Sudan was created by British colonial power
without regard to ethnic or religious differences
between the north and south. The main purpose was to
gain control over the Nile for irrigation in Egypt. When
the country became independent in 1956, nearly 50 years
of civil war followed. A peace agreement between north
and south was concluded in 2005 and in July 2011, Sudan
was finally divided. Then South Sudan became the
independent state of South Sudan. However, a number of
disputes about border demarcation and distribution of
resources remain between the two neighboring states.
Brief profiles of Sudan, including geography, history, politics, economics as well as common acronyms about this country.
Geography and climate
Sudan is on the surface Africa's third
largest country, just over four times the size of
Sweden. It is located in northeastern Africa with a
short coast to the Red Sea in the northeast. A large
part of the country is dominated by the Sahara Desert, but the south gradually takes over the
bush water. The climate is tropical hot, especially in
the deserts in the north.
The name Sudan was coined by medieval Arab
geographers: carved as-sudan (the land of the blacks).
In this older sense, Sudan does not mean a single
country but the entire geographical transition zone that
separates the Sahara from the rainforest belt south of
Most of Sudan is a lowland here and was broken by
mountain ranges and high plateaus. The highest mountains
are in the middle of the Darfur Plateau to the west. In
the southern Kurdufan plain (also spelled Kordofan) lies
the Nuba Mountains. A mountain range also runs just
inside the coast.
Historically, there has been no clearly defined
boundary between what was previously northern and
southern Sudan. Even after the country's division in
July 2011 (see Modern history), Sudan and South Sudan
dispute, among other things, on which side the oil-rich
district of Abyei should belong.
The Nile, the world's longest river, flows through
Sudan from south to north. Two of its main arms, the
White Nile and the Blue Nile, merge into the capital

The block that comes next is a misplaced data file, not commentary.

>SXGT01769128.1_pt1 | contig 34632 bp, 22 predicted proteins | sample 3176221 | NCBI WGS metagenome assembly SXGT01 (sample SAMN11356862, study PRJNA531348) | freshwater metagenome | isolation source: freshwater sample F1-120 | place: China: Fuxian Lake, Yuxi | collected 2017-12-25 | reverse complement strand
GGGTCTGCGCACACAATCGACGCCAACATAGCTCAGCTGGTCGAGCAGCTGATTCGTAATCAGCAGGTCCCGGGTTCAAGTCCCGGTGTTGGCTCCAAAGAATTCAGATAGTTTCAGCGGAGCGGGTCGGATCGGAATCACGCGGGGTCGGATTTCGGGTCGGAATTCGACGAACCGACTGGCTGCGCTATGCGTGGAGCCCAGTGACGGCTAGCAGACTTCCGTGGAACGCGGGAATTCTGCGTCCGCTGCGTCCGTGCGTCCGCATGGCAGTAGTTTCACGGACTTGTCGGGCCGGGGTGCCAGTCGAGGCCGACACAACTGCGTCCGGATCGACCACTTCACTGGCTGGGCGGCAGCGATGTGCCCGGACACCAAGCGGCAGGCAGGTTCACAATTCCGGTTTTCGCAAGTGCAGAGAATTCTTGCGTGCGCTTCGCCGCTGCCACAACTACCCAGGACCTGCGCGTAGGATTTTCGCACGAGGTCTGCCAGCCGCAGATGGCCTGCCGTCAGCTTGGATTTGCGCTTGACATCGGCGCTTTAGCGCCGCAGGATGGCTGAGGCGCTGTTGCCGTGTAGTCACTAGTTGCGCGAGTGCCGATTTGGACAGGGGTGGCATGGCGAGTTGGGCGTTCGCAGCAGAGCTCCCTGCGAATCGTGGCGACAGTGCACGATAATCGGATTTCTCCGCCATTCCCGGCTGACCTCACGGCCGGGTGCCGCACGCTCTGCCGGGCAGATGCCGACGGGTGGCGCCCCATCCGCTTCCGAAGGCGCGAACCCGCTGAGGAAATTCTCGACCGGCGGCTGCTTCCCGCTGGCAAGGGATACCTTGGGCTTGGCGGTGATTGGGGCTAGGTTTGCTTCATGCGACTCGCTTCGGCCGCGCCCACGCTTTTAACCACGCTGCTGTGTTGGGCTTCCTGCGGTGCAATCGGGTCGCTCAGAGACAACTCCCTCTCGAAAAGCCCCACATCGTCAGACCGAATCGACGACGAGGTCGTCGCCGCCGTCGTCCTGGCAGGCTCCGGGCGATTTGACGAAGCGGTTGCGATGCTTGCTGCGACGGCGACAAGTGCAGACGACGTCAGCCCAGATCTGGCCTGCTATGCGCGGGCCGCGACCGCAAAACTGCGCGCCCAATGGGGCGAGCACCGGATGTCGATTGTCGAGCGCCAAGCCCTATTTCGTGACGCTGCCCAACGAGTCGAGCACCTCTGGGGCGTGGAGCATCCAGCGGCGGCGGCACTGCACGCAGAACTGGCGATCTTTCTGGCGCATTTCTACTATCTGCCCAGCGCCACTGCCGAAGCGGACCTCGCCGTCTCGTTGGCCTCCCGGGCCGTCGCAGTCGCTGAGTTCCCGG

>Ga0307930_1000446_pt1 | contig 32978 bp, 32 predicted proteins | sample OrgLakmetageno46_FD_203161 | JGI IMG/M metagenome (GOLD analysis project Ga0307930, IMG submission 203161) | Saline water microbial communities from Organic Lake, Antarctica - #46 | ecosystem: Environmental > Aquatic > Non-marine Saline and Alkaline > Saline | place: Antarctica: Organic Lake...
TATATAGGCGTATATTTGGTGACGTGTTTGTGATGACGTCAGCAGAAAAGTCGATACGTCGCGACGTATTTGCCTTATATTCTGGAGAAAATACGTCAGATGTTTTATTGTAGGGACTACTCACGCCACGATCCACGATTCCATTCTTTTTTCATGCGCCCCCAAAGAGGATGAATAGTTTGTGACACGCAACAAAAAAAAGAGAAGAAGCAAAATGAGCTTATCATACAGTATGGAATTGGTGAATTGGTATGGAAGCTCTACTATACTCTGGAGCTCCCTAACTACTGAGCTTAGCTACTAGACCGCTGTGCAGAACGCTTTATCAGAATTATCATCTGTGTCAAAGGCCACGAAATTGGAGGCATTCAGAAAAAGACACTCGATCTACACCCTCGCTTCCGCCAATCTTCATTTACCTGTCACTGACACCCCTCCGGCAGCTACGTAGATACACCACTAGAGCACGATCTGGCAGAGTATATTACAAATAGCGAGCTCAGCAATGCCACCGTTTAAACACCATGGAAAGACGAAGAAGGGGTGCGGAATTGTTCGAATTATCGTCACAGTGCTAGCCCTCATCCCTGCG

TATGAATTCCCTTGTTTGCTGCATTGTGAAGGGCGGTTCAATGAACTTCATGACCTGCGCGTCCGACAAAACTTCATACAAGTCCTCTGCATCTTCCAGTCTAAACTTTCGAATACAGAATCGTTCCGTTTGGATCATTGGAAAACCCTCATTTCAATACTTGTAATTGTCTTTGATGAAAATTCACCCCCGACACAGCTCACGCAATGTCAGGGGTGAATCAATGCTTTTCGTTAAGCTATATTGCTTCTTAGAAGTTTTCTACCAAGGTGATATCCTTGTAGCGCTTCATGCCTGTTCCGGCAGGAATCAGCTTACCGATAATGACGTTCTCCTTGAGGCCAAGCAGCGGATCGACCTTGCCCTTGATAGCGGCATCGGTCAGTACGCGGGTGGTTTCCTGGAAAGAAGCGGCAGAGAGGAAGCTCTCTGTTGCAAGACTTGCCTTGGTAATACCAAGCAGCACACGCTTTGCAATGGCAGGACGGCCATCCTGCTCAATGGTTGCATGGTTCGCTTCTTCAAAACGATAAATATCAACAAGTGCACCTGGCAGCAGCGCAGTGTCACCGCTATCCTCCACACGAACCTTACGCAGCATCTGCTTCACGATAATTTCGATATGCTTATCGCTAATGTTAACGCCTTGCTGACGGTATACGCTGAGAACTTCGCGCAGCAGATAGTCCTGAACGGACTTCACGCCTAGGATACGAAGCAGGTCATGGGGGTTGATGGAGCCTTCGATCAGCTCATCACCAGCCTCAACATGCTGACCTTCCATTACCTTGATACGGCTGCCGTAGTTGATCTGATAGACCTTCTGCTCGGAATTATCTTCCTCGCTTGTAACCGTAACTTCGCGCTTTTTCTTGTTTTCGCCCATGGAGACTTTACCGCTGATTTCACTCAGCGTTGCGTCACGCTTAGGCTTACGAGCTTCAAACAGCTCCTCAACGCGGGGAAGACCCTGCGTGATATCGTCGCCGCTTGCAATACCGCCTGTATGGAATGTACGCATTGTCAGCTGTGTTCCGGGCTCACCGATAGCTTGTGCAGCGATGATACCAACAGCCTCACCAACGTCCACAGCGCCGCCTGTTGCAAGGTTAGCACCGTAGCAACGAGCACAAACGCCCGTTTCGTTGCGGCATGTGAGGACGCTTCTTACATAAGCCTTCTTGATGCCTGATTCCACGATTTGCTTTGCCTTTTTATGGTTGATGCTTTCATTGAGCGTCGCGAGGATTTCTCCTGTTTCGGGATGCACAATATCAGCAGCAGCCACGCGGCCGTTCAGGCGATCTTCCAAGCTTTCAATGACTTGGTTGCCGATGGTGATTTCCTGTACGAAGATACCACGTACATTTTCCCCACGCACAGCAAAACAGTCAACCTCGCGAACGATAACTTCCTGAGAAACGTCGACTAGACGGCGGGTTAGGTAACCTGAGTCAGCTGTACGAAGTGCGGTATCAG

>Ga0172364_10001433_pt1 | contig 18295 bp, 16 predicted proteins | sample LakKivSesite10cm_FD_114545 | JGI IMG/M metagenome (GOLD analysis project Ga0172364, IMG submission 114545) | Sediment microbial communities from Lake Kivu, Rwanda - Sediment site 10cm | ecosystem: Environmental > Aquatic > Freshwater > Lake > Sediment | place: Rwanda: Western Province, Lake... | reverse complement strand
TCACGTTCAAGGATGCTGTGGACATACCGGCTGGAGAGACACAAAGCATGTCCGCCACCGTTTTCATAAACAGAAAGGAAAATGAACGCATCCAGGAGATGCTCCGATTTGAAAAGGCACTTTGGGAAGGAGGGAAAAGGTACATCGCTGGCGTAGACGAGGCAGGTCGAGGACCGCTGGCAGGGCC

Khartoum. The White Nile reaches Sudan from Uganda via
South Sudan. The Blue Nile flows in from Ethiopia to the
The desert climate in the north is hot, although the
winter nights there can get chilly. The average
temperature varies between 23 and 34 degrees. In the
mountains, however, the temperature can fall below 20
degrees in December and January.
Usually, the Sudanese can only expect rain in July
and August. In the far north, almost no precipitation
falls at all due to wind gusts from the northeast.
Between April and June sand storms (habu) occur,
especially around Khartoum. These are often accompanied
by rain showers.
FACTS - GEOGRAPHY AND CLIMATE
1 861 484 km2 (2018) 1
Swedish +1 hour
Adjacent country (s)
Eritrea, Ethiopia, South Sudan, Central African
Republic, Chad, Libya, Egypt
Capital with number of inhabitants
Khartoum 5,830,000 (with suburbs, UN estimate 2020)
Other major cities
Nyala 922 500, Port Sudan 483 500, El-Obeid 481 350,
Kassala 364 000 (UN estimate 2020)
Kinyeti (3,187 m asl)
Average Precipitation / year
Khartoum 72 mm (Aug), 0 mm (Nov – March)
Average / day
Khartoum 33 °C (June), 22 °C (Jan)
1st source: Europa World Plus. The border
crossing to South Sudan is partly unclear
Humanitarian disaster in Darfur
The UN representative in Sudan says that nearly 1.9 million people are
homeless in the region and that another 1.3 million darfurians are suffering
severe hardship due to lack of food and security. The UN says it has received
just over half as much money as the organization has requested for humanitarian
efforts in Darfur.
Al-Bashir reforms the government
A number of senior ministers may leave room for younger abilities. The